Friday, 17 September 2010
Development of Sinai tourism creates frictions with indigenous tribes
Sinai has always been different from the rest of Egypt. It was not included in Herodotus' celebrated but still apt description of Egypt as the gift of the Nile. It is the bridge between Asia and Africa, the buffer fought over by conquering armies down the centuries. In recent years, the Egyptians have used it as the living emblem of what can be achieved through peaceful negotiation. Egypt recovered the Sinai from Israel as a result of its 1979 peace treaty with Israel.
For Hosni Mubarak, hosting the peace talks and previous major international get-togethers at Sharm el Sheikh helps draw attention to the benefits of jaw-jaw over war-war. Besides which, of course, Sharm el Sheikh is a very pleasant resort and being away from centres of population, it is easier to provide an appropriate level of security there.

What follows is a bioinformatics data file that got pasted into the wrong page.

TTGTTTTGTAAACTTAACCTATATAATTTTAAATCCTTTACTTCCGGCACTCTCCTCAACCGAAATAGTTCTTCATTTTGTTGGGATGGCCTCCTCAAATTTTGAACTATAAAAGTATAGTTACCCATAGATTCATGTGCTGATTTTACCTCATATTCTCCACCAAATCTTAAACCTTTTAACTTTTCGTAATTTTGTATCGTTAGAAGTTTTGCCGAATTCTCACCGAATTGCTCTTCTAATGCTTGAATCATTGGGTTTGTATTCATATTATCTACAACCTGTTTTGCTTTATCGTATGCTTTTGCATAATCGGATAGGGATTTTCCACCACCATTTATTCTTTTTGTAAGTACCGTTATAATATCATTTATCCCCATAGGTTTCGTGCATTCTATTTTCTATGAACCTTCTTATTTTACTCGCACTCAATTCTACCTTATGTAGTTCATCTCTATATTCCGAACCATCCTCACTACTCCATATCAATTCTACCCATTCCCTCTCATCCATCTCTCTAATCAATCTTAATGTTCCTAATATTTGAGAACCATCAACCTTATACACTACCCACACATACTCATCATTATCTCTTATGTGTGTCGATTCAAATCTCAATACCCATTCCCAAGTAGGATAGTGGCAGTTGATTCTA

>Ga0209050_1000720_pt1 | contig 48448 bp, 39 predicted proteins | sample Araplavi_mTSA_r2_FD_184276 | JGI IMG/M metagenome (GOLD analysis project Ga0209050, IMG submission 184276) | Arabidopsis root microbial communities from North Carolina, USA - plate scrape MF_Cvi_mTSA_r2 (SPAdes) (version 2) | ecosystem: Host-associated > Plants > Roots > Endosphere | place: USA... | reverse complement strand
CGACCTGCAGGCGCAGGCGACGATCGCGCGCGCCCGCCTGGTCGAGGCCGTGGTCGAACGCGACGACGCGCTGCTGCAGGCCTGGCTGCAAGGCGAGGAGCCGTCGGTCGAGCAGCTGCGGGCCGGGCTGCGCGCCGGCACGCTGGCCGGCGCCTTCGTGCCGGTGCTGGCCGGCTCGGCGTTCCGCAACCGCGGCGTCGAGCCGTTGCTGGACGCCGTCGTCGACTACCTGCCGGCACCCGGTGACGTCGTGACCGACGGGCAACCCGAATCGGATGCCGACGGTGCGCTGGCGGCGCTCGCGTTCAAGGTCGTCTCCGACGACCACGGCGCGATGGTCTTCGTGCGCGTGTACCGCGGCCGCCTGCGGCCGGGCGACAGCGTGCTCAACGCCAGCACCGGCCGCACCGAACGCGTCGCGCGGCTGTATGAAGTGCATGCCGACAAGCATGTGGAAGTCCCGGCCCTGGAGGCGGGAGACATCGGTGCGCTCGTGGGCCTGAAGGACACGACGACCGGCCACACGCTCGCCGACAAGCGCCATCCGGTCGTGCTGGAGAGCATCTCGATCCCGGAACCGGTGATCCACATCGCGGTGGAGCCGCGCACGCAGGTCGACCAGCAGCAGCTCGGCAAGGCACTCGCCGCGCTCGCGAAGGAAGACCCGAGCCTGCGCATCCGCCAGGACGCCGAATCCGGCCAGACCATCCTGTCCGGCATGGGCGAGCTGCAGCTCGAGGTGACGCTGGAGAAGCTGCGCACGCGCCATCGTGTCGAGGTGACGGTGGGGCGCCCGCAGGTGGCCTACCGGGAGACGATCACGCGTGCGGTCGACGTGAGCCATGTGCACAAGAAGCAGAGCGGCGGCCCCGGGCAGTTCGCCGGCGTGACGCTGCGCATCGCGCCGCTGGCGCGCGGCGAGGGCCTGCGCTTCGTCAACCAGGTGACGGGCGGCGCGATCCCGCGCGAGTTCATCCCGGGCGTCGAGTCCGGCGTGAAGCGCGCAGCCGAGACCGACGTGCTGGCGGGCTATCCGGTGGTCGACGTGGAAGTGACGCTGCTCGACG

However, the rapid development of the tourist industry in the Sinai, often through companies controlled by former regime stalwarts in the military and security establishment, has created frictions with the indigenous tribes. These look down with traditional disdain on the settled peoples of the Nile Valley. But they also resent the way that Egyptians have swamped the area with people from outside the peninsula. Since time immemorial, the Bedouin have survived by trafficking arms, cigarettes, drugs and, increasingly, people through the desert and mountainous region they know so well. Their resentment at the heavy-handed punishments given to miscreants has increased their sense of grievance against a central authority which they scarcely recognise and which they feel has done very little for them.
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